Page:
The first of the four chimneys to be rebuilt at Battersea Power Station is now visible
Dismantling of the grade II-listed landmark’s south-west chimney started last summer.
The 101m-tall chimney was dismantled from the top downward and debris was collected and either re-used or conserved as part of the development’s legacy programme.
The chimmey is being built from the the base up in 1.2m stages, using reinforced concrete. The work is being undertaken by specialist contractors and heritage building consultants who have been using the same methods as the original chimney build in the 1930s.
Rob Tincknell, chief executive officer at Battersea Power Station Development Company, said: ‘This is one of the most exciting milestones in the Battersea Power Station development’s history to date.
`The chimneys are at the very heart of this site and the rebuild programme has been focused on working with Historic England and London Borough of Wandsworth to ensure they would be rebuilt and remain a part of London’s skyline in a safe condition for generations to enjoy for years to come.’
Timothy Jones, principal inspector of historic buildings and areas, Historic England, said: ‘Historic England considers the works being carried out to the chimneys to be the most tangible sign that the long awaited restoration of this internationally celebrated grade II* building is no longer a promise but a fact.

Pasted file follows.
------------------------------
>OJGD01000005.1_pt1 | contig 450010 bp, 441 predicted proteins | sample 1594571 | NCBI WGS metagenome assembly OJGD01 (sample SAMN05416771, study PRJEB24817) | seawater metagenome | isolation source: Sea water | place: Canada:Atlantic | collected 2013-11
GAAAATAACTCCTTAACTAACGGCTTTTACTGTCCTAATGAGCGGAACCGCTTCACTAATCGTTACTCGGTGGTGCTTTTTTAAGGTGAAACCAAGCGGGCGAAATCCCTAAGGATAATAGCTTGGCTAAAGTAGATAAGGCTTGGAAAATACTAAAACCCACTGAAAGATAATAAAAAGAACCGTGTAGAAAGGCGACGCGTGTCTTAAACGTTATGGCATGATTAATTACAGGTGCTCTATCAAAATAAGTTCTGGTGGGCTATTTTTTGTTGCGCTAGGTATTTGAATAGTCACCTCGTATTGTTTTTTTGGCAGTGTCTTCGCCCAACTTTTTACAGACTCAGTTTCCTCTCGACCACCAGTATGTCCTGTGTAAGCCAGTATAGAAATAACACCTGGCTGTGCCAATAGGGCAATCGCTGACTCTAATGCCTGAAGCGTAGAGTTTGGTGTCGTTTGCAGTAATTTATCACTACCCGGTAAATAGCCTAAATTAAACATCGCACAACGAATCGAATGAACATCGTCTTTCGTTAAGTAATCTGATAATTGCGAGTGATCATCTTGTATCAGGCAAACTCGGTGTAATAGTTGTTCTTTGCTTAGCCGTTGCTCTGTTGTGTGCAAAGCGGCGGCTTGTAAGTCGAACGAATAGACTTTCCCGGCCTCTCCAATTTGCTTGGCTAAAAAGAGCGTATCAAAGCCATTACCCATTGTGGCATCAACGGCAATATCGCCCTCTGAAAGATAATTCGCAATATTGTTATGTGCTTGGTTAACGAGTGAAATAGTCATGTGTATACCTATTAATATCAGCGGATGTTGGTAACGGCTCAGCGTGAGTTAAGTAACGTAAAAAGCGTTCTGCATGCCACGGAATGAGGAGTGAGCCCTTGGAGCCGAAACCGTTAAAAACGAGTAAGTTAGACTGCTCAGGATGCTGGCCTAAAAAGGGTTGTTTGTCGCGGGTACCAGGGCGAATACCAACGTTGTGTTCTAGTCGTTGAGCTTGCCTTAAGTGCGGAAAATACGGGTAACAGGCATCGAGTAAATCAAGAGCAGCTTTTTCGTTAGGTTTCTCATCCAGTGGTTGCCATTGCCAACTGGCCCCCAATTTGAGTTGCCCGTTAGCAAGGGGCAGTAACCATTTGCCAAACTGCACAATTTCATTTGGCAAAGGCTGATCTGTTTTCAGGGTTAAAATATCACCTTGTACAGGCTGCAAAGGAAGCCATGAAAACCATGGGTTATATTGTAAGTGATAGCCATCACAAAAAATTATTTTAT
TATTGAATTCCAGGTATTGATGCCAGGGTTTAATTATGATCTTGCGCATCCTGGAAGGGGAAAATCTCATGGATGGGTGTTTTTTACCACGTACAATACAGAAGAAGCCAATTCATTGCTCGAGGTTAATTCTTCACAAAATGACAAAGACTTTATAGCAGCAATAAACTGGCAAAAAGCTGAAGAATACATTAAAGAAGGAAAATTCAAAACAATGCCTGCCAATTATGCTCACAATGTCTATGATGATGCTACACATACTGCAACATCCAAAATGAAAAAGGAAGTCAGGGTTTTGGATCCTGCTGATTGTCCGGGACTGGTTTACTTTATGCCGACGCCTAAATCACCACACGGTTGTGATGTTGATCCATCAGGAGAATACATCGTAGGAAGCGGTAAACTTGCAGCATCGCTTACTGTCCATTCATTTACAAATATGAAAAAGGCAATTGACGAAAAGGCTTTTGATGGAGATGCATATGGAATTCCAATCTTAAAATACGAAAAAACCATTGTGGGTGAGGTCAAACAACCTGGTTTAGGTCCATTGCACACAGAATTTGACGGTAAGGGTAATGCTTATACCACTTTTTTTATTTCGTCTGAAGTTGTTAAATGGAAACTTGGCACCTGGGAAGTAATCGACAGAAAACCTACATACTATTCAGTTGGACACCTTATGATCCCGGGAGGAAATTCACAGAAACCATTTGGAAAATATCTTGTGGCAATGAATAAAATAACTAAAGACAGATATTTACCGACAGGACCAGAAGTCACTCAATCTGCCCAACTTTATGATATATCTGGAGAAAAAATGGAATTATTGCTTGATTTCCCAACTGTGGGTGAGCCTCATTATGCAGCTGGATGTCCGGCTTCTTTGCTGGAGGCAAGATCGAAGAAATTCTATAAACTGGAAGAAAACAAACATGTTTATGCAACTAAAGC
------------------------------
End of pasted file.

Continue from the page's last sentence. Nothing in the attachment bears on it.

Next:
‘Historic England have worked in close partnership with all those involved in this major project and are delighted at the progress which has been made and the meticulous attention to detail which has been paid at every stage. It is very exciting news that once all the chimneys have been rebuilt they will be painted to match their original colours, just as Sir Giles Gilbert Scott would have wished.’
Giles Gilbert Scott’s chimneys have formed part of the London skyline since 1935 when the first chimney was completed. The rebuilding work on all four chimneys is due to be completed in 2016.
The rebuilt chimneys form part of the second phase of the power station’s £8 billion redevelopment – which includes 40,000m² of shops, 58,000m² of offices and 248 homes around a ‘garden square in the sky’.